Why did colonial extractive practices continue to matter decades after independence? Acemoglu, Reed & Robinson (2014) explore this by constructing a remarkable dataset comprising all chiefs that the British appointed in Sierra Leone in 1896-1903 and their descendants over the 20th century. Paramount chiefs, subordinate chiefs, and headmen ruled Sierra Leone’s interior throughout the colonial era, relying on violence and oppression. Chiefs’ power endured independence due to the country’s weak state capacity. Throughout the post-independence period, chiefs controlled land, settled disputes, taxed production, and allocated votes to their preferred candidates in national elections (see also Logan (2008) and Michalopoulos & Papaioannou (2015) for chiefs’ power).
These findings corroborate Mahmood Mamdani’s influential conjecture that colonization had lasting detrimental consequences by empowering unaccountable chiefs who preserved their power after independence.
Colonial Missionary Activity
Sir Thomas Fowell Buxton’s “The African Slave Trade and Its Remedy,” published in 1839, popularized the ideology that promoting commerce, education, and Christianity would facilitate development. Protestant and Catholic missionaries were often the first to build schools and clinics, encouraged by the colonial administration to minimize its costs and duties.
Most studies document positive long-run correlations between colonial mission schools and contemporary education (Cogneau & Moradi 2014), particularly for Protestant missions (e.g. Nunn 2014). Cagé & Rueda (2016) show that readership of newspapers, trust, and civic engagement is higher in areas close to missions with a printing press during early colonization. Huillery (2009) documents higher educational attainment rates in districts in which the French West African administration built more schools, while Fourie & Swanepoel (2015) document strong inertia between mission schools and contemporary education in South Africa. In a case study, Wantchekon et al. (2015) study educational persistence in Benin. Exploiting as-if-random assignment of first Christian schools across nearby villages, they uncover strong inertia and sizable local externalities. They also document considerably higher upward mobility in villages with colonial schools, a pattern that seems to apply more generally across the continent (Alesina, Hohmann, Michalopoulos & Papaioannou 2020).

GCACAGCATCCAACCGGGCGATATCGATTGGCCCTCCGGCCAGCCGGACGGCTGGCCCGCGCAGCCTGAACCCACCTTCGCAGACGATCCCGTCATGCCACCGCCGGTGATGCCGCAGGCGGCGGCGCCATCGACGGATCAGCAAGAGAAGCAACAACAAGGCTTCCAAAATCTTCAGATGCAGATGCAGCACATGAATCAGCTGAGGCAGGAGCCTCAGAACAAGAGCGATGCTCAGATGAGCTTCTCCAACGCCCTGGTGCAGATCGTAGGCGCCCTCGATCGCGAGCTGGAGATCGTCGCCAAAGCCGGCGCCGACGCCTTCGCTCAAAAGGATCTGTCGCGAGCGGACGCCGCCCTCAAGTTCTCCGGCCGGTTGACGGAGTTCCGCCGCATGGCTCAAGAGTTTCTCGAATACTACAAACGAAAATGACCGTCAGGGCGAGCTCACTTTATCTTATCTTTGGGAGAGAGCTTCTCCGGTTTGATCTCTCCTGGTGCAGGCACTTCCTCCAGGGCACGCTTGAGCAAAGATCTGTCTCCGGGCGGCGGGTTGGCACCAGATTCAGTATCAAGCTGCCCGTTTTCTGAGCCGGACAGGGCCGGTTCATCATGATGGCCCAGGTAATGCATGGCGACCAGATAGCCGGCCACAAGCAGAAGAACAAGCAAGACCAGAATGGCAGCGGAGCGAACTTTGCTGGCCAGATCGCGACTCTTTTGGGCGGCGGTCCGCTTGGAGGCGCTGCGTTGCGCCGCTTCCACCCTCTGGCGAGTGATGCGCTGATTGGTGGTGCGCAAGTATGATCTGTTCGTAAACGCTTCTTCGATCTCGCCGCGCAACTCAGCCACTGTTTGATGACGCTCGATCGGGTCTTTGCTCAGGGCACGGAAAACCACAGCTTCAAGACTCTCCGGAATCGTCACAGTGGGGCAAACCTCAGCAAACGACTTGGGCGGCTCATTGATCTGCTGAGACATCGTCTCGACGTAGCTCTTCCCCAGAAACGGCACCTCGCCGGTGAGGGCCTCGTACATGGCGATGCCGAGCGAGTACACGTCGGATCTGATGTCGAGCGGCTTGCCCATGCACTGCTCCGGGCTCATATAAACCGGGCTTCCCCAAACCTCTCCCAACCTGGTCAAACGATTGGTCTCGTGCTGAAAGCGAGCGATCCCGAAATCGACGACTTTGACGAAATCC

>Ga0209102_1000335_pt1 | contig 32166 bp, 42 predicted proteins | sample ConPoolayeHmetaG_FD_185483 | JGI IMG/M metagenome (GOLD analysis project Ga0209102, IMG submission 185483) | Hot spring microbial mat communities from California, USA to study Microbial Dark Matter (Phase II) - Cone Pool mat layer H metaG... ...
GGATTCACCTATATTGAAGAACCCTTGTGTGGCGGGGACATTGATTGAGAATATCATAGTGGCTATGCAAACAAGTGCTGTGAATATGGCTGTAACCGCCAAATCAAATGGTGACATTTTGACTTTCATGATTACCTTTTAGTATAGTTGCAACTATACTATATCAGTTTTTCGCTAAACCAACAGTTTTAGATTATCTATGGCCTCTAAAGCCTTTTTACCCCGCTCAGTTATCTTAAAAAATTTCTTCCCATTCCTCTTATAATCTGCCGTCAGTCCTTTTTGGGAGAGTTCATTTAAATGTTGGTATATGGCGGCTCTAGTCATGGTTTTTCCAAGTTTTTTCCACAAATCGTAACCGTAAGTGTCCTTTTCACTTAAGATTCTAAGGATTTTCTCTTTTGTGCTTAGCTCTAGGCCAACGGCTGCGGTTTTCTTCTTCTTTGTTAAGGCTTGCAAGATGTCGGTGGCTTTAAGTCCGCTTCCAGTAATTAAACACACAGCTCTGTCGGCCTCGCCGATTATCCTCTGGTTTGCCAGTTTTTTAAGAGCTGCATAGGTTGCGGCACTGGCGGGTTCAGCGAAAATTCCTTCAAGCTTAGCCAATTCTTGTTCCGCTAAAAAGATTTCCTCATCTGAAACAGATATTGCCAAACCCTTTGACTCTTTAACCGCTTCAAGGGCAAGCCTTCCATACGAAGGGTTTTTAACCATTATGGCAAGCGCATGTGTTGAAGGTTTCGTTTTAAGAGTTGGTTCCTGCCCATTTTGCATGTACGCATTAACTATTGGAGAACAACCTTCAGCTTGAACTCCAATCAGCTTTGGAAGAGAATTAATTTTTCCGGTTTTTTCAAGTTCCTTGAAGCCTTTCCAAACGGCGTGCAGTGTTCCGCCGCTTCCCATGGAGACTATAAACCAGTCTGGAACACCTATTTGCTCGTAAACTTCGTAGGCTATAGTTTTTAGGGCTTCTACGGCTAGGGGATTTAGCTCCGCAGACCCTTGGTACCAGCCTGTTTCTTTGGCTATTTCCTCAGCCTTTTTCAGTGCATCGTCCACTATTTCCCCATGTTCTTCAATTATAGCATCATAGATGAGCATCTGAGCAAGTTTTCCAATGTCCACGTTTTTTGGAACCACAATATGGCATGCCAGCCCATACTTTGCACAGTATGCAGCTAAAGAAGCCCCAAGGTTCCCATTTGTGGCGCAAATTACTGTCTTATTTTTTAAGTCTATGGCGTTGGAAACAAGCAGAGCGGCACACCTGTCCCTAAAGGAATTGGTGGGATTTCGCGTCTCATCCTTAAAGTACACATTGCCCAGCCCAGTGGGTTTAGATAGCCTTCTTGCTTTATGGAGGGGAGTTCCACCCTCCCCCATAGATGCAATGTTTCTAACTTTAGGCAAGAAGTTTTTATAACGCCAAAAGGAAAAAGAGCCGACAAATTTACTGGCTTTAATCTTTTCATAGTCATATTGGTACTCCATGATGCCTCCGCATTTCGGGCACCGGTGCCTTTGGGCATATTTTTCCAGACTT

These correlations are consistent with the idea that colonization’s impact on long-run development also operates via human capital, as emphasized by Glaeser et al. (2004). However, causality still remains an open issue. Christian missions and colonial schools did not locate randomly; rather, they considered the disease environment (malaria), local economic development (cash crops), and transport infrastructure (Jedwab, Meier zu Selhausen & Moradi 2019). Also, there is considerable heterogeneity in mission characteristics that future research needs to explore.
Jedwab & Moradi (2016) and Kerby, Jedwab & Moradi (2017), among others, uncovered the positive impact of colonial road and railroad investments. Looking across 44 countries and zooming in on Ghana and Kenya, they show that local development is higher in areas close to colonial railroads. One problem for Africa has been very limited colonial-era railroad (and road) investments. Figure 2 illustrates this for Mozambique. In a colony larger than Germany and Poland put together, the Portuguese developed just three main and a couple of subordinate rail lines that connect the ports of Lourenço Marques, Beira, and Nacala to the interior. The objective was to ship minerals and agricultural goods out of the colony; there was no effort to connect the Southern with the Central and Northern provinces. Colonization effectively split Mozambique into three zones. This trichotomy is still present, as there are non-negligible differences in economic activity, education, and politics across these three regions.
Figure 2: Colonial railroads in Mozambique, 1890-1960
2. The Scramble for Africa
Colonization affected contemporary development even before it started. The artificial borders that colonizers drew in imprecise maps when they carved the largely unexplored continent (by Europeans) at the end of the 19th century endured beyond independence (Herbst 2000). British Prime Minister Lord Salisbury summarized the process: “we have been engaged in drawing lines upon maps where no white man’s feet have ever trod; we have been giving away mountains and rivers and lakes to each other, only hindered by the small impediment that we never knew exactly where the mountains and rivers and lakes were“. The colonial arrangements had little impact on the local populations initially as Africans could cross colonial borders, but the markings would later acquire salience upon independence. Henk Wesseling succinctly captures this process: “The partition of Africa was recorded by the Europeans on their maps, but the matter rested there for the time being…. In Europe conquests preceded the drawing of maps; in Africa the map was drawn, and then it was decided what was going to happen. These maps did not therefore reflect reality but helped to create it.”